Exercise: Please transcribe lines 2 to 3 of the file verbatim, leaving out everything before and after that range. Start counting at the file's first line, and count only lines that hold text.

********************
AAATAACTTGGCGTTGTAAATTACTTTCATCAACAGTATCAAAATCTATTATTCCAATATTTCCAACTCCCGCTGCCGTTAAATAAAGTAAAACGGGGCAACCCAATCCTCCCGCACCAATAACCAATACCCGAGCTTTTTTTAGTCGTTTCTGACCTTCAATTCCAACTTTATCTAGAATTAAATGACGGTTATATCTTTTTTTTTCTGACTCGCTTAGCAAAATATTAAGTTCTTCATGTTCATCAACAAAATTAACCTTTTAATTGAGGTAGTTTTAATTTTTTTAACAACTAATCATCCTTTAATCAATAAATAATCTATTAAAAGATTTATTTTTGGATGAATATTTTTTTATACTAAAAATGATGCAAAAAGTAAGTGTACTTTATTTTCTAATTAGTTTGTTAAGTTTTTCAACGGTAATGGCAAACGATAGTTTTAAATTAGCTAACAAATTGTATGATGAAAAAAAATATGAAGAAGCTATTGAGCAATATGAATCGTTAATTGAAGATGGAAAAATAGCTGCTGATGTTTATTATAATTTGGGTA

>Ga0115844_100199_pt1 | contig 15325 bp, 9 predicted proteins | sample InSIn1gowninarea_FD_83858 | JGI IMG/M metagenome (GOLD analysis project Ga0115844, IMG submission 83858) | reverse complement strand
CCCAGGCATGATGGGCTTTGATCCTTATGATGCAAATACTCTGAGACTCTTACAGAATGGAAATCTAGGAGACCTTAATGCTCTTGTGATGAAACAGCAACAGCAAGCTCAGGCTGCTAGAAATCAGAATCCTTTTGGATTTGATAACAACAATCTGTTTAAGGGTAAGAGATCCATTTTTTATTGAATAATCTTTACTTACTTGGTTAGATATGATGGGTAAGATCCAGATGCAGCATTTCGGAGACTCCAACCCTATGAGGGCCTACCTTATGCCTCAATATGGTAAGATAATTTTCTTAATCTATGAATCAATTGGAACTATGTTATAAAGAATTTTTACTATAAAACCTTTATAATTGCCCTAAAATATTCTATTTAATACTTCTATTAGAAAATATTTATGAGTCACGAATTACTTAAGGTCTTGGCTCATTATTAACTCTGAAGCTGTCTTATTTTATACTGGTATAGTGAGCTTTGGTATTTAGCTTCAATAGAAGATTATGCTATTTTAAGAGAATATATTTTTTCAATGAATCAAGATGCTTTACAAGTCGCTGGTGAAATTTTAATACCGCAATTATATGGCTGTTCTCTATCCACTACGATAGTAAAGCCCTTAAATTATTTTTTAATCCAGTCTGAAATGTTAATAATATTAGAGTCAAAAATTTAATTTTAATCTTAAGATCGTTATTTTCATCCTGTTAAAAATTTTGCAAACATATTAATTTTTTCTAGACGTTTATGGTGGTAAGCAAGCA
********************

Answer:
>Ga0115844_100199_pt1 | contig 15325 bp, 9 predicted proteins | sample InSIn1gowninarea_FD_83858 | JGI IMG/M metagenome (GOLD analysis project Ga0115844, IMG submission 83858) | reverse complement strand
CCCAGGCATGATGGGCTTTGATCCTTATGATGCAAATACTCTGAGACTCTTACAGAATGGAAATCTAGGAGACCTTAATGCTCTTGTGATGAAACAGCAACAGCAAGCTCAGGCTGCTAGAAATCAGAATCCTTTTGGATTTGATAACAACAATCTGTTTAAGGGTAAGAGATCCATTTTTTATTGAATAATCTTTACTTACTTGGTTAGATATGATGGGTAAGATCCAGATGCAGCATTTCGGAGACTCCAACCCTATGAGGGCCTACCTTATGCCTCAATATGGTAAGATAATTTTCTTAATCTATGAATCAATTGGAACTATGTTATAAAGAATTTTTACTATAAAACCTTTATAATTGCCCTAAAATATTCTATTTAATACTTCTATTAGAAAATATTTATGAGTCACGAATTACTTAAGGTCTTGGCTCATTATTAACTCTGAAGCTGTCTTATTTTATACTGGTATAGTGAGCTTTGGTATTTAGCTTCAATAGAAGATTATGCTATTTTAAGAGAATATATTTTTTCAATGAATCAAGATGCTTTACAAGTCGCTGGTGAAATTTTAATACCGCAATTATATGGCTGTTCTCTATCCACTACGATAGTAAAGCCCTTAAATTATTTTTTAATCCAGTCTGAAATGTTAATAATATTAGAGTCAAAAATTTAATTTTAATCTTAAGATCGTTATTTTCATCCTGTTAAAAATTTTGCAAACATATTAATTTTTTCTAGACGTTTATGGTGGTAAGCAAGCA